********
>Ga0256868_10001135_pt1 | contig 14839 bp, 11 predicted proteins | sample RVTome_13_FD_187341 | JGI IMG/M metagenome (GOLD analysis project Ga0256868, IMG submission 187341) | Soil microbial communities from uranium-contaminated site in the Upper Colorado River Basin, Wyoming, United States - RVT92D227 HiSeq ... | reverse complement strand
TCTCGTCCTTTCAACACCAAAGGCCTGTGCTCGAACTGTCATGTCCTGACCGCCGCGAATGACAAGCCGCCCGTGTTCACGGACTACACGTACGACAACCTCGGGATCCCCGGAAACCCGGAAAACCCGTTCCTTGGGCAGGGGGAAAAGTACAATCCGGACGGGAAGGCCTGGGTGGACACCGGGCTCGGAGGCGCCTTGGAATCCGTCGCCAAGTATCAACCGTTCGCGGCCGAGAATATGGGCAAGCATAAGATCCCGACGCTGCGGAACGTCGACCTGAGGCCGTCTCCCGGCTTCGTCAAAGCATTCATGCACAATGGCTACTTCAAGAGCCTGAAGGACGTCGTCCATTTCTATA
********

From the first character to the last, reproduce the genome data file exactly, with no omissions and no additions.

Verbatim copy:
>Ga0256868_10001135_pt1 | contig 14839 bp, 11 predicted proteins | sample RVTome_13_FD_187341 | JGI IMG/M metagenome (GOLD analysis project Ga0256868, IMG submission 187341) | Soil microbial communities from uranium-contaminated site in the Upper Colorado River Basin, Wyoming, United States - RVT92D227 HiSeq ... | reverse complement strand
TCTCGTCCTTTCAACACCAAAGGCCTGTGCTCGAACTGTCATGTCCTGACCGCCGCGAATGACAAGCCGCCCGTGTTCACGGACTACACGTACGACAACCTCGGGATCCCCGGAAACCCGGAAAACCCGTTCCTTGGGCAGGGGGAAAAGTACAATCCGGACGGGAAGGCCTGGGTGGACACCGGGCTCGGAGGCGCCTTGGAATCCGTCGCCAAGTATCAACCGTTCGCGGCCGAGAATATGGGCAAGCATAAGATCCCGACGCTGCGGAACGTCGACCTGAGGCCGTCTCCCGGCTTCGTCAAAGCATTCATGCACAATGGCTACTTCAAGAGCCTGAAGGACGTCGTCCATTTCTATA